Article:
MLB Odds and Predictions: National League Updated Player Futures
by Alan Matthews - 7/15/2013
Is catcher arguably the most important position on the diamond (not counting pitchers)? I think you can make that case. They are in essence the quarterbacks of a baseball team. Yet why do catchers so rarely win the AL or NL MVP Award? Maybe because it's such a grueling position to play, with all that wear and tear especially on a player's knees, that it's tough for catchers to put up huge offensive numbers.
Before the Giants' Buster Posey last season, the last catcher to win the NL MVP Award was future Hall of Famer Johnny Bench of the Reds in 1972. It had happened a few more times in the American League since Bench -- AL teams have the advantage of "resting" their catchers at designated hitter while keeping their bats in the lineup (I'm looking at you, Joe Mauer).
As things stand now, we might have another catcher win the NL MVP Award this season. The Cardinals' Yadier Molina, who may well be the best overall player in baseball when you consider his defense and handling of the St. Louis pitching staff, is the +250 favorite at Sportsbook.ag to win the honor. Hard to argue against that as Molina leads the NL in hitting -- as Posey did last year -- at .341.
I'd like to say I recommended Molina at the beginning of the season, as I did Posey in 2012, but that's far from true. Unfortunately, I thought the best value was Atlanta outfielder Jason Heyward at 20/1 (those odds from Bovada). Heyward has missed some time and is batting just .222 with seven homers. At least I can say I did recommend against putting money down on preseason favorites like Ryan Braun (who will probably be suspended soon), Bryce Harper (I thought maybe a sophomore slump) and Matt Kemp (injury-prone, and he is again).
I did also like the Reds' Joey Votto back then, and he's now the third-favorite at +350. Votto is hitting .318 and leads the majors in on-base percentage. His post-all star splits weren't great a year ago, but Votto was hurt. They were very good in 2010, the year he won NL MVP, and 2011. It would certainly help Votto's cause if he had Ryan Ludwick hitting behind him. Ludwick, who hit .275 with 26 homers last year, injured his shoulder in the opener and likely won't be back until mid-August.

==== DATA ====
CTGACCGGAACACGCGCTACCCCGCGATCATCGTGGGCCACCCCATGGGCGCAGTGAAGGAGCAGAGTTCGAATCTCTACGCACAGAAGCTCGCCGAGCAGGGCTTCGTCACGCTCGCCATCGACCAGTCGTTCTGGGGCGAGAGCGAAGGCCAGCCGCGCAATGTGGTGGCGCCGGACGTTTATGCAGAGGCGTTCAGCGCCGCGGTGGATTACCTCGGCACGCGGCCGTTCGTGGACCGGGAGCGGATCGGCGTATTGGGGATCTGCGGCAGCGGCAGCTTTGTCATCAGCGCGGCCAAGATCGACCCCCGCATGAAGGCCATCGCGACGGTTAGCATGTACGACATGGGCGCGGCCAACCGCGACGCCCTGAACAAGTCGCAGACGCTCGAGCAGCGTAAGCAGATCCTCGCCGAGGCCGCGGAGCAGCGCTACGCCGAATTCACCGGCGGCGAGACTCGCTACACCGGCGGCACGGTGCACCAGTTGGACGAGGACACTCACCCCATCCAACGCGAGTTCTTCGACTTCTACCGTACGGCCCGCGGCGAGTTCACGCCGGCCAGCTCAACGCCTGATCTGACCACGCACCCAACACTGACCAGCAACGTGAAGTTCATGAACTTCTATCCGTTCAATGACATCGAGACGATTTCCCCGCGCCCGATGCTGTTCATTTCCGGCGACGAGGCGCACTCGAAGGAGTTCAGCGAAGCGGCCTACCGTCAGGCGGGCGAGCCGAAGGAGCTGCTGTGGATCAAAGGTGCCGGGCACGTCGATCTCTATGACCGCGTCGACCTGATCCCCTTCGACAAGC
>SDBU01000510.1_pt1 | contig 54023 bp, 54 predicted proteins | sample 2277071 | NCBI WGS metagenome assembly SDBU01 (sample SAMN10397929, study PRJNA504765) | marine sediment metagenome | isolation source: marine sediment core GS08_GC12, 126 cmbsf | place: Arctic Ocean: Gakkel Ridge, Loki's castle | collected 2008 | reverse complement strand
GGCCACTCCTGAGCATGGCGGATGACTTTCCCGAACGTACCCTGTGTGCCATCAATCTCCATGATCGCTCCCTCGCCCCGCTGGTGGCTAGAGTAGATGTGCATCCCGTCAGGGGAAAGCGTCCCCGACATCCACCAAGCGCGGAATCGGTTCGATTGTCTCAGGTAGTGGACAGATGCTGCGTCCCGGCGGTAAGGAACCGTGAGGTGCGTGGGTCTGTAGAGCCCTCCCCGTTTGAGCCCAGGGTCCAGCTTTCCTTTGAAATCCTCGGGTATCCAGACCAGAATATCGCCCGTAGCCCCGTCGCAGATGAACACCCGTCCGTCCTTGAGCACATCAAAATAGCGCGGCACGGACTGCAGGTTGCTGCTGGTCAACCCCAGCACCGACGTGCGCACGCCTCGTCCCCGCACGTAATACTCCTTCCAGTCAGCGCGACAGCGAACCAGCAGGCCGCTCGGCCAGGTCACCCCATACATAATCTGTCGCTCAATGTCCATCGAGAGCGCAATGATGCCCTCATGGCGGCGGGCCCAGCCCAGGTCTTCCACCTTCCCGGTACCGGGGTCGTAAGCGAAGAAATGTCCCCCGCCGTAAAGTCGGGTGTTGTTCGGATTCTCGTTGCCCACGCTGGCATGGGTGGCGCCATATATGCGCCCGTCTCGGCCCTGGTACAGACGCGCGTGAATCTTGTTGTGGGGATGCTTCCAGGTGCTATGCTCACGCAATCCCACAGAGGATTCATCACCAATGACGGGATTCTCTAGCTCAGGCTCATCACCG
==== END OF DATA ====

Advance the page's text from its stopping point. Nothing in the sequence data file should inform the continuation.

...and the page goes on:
Arizona's Paul Goldschmidt is the +300 second-favorite. He's having a big season, hitting .313 with 21 homers and an NL-leading 77 RBI. However, I'm just not a fan of what's around him and think his numbers will dip in the second half unless the Snakes make a trade. And it seems like Arizona is only targeting pitching (Jake Peavy?). The only other options at less than +1000 are Posey (+450) and Colorado's Carlos Gonzalez (+450). I'm sticking with Votto as I do think Molina will have at least one DL stint in the second half; he has been battling knee inflammation.
For NL Cy Young, the Nationals' Stephen Strasburg was the favorite in the spring, but I didn't like him. He's not an option now at 5-7 despite a fine 2.99 ERA (teammate Jordan Zimmermann is +600). Strasburg did have the worst start of his career last time out against the Marlins. Could that be a warning sign something is bothering him? Keep an eye on that.
I did like the Dodgers' Clayton Kershaw in the spring (6/1 at Bovada) and he's now the +300 second-favorite at Sportsbook.ag. The lefty leads the National League in ERA (1.91) and WHIP (0.91) but is only 8-6 because the team isn't scoring behind him. He was 5-2 after a win May 20 but didn't get another until June 26 mostly because of run support.
The guy I thought was great value in the spring was Cincinnati's Johnny Cueto at 15/1, but he's been on and off the disabled list all season -- he's back on it now -- and is not a betting option. The Cardinals' Adam Wainwright is now the +200 favorite. He leads the NL in wins (12), innings pitched (146.2) and complete games (four). I'm starting to get a tad concerned about Wainwright as he has allowed at least four runs in three of his past six starts.
I'm a tad surprised that the Mets' Matt Harvey, who will start Tuesday's All-Star Game at Citi Field, isn't lower than +1500. He's just nasty and has the highest average fastball velocity in the majors. I wouldn't recommend him, however, because the team will treat him with kid gloves in terms of innings pitched. The Mets aren't going anywhere this season, so there's really no reason to let Harvey throw -- other than maybe at home to draw fans -- once September hits. I'm sticking with Kershaw on this prop.
Read more articles by Alan Matthews
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